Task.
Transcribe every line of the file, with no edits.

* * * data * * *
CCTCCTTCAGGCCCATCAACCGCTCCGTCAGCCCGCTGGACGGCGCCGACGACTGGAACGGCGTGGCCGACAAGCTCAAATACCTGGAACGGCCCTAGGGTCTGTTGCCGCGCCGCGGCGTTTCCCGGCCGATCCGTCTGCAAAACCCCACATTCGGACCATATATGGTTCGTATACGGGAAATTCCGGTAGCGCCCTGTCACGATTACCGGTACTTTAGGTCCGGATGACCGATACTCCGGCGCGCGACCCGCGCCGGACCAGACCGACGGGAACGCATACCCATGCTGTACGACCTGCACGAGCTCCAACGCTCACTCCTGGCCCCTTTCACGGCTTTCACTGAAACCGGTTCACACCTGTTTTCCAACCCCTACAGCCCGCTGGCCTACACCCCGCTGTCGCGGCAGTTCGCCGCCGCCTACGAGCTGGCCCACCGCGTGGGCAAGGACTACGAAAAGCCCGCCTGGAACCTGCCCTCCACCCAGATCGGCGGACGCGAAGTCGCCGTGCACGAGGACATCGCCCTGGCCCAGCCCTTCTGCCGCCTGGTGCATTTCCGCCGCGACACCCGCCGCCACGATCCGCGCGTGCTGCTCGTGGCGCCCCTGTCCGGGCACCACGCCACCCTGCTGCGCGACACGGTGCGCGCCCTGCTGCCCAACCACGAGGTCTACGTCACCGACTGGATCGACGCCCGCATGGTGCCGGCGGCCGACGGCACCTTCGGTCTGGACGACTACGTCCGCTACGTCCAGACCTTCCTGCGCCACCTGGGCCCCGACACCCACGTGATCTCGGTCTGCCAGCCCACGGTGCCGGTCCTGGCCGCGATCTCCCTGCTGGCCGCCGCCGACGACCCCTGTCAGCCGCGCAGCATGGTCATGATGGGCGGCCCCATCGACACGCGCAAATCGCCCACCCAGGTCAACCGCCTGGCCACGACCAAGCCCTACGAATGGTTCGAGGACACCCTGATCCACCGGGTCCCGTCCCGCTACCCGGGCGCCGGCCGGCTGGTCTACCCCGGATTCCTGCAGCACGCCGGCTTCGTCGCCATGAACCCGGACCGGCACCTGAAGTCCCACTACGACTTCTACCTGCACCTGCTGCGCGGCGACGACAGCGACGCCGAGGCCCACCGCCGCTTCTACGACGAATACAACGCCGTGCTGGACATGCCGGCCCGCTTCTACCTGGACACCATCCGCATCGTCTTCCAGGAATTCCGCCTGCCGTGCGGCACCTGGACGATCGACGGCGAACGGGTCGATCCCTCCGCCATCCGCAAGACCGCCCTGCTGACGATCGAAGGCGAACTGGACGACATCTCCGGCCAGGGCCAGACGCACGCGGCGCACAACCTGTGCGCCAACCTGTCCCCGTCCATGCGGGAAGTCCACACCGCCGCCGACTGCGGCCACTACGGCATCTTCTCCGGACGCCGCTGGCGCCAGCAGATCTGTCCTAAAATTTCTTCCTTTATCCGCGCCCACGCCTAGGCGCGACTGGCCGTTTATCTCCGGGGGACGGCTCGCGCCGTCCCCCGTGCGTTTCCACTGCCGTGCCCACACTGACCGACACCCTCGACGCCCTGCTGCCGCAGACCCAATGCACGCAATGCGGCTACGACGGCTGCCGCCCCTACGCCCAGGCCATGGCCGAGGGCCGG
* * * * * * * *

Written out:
CCTCCTTCAGGCCCATCAACCGCTCCGTCAGCCCGCTGGACGGCGCCGACGACTGGAACGGCGTGGCCGACAAGCTCAAATACCTGGAACGGCCCTAGGGTCTGTTGCCGCGCCGCGGCGTTTCCCGGCCGATCCGTCTGCAAAACCCCACATTCGGACCATATATGGTTCGTATACGGGAAATTCCGGTAGCGCCCTGTCACGATTACCGGTACTTTAGGTCCGGATGACCGATACTCCGGCGCGCGACCCGCGCCGGACCAGACCGACGGGAACGCATACCCATGCTGTACGACCTGCACGAGCTCCAACGCTCACTCCTGGCCCCTTTCACGGCTTTCACTGAAACCGGTTCACACCTGTTTTCCAACCCCTACAGCCCGCTGGCCTACACCCCGCTGTCGCGGCAGTTCGCCGCCGCCTACGAGCTGGCCCACCGCGTGGGCAAGGACTACGAAAAGCCCGCCTGGAACCTGCCCTCCACCCAGATCGGCGGACGCGAAGTCGCCGTGCACGAGGACATCGCCCTGGCCCAGCCCTTCTGCCGCCTGGTGCATTTCCGCCGCGACACCCGCCGCCACGATCCGCGCGTGCTGCTCGTGGCGCCCCTGTCCGGGCACCACGCCACCCTGCTGCGCGACACGGTGCGCGCCCTGCTGCCCAACCACGAGGTCTACGTCACCGACTGGATCGACGCCCGCATGGTGCCGGCGGCCGACGGCACCTTCGGTCTGGACGACTACGTCCGCTACGTCCAGACCTTCCTGCGCCACCTGGGCCCCGACACCCACGTGATCTCGGTCTGCCAGCCCACGGTGCCGGTCCTGGCCGCGATCTCCCTGCTGGCCGCCGCCGACGACCCCTGTCAGCCGCGCAGCATGGTCATGATGGGCGGCCCCATCGACACGCGCAAATCGCCCACCCAGGTCAACCGCCTGGCCACGACCAAGCCCTACGAATGGTTCGAGGACACCCTGATCCACCGGGTCCCGTCCCGCTACCCGGGCGCCGGCCGGCTGGTCTACCCCGGATTCCTGCAGCACGCCGGCTTCGTCGCCATGAACCCGGACCGGCACCTGAAGTCCCACTACGACTTCTACCTGCACCTGCTGCGCGGCGACGACAGCGACGCCGAGGCCCACCGCCGCTTCTACGACGAATACAACGCCGTGCTGGACATGCCGGCCCGCTTCTACCTGGACACCATCCGCATCGTCTTCCAGGAATTCCGCCTGCCGTGCGGCACCTGGACGATCGACGGCGAACGGGTCGATCCCTCCGCCATCCGCAAGACCGCCCTGCTGACGATCGAAGGCGAACTGGACGACATCTCCGGCCAGGGCCAGACGCACGCGGCGCACAACCTGTGCGCCAACCTGTCCCCGTCCATGCGGGAAGTCCACACCGCCGCCGACTGCGGCCACTACGGCATCTTCTCCGGACGCCGCTGGCGCCAGCAGATCTGTCCTAAAATTTCTTCCTTTATCCGCGCCCACGCCTAGGCGCGACTGGCCGTTTATCTCCGGGGGACGGCTCGCGCCGTCCCCCGTGCGTTTCCACTGCCGTGCCCACACTGACCGACACCCTCGACGCCCTGCTGCCGCAGACCCAATGCACGCAATGCGGCTACGACGGCTGCCGCCCCTACGCCCAGGCCATGGCCGAGGGCCGG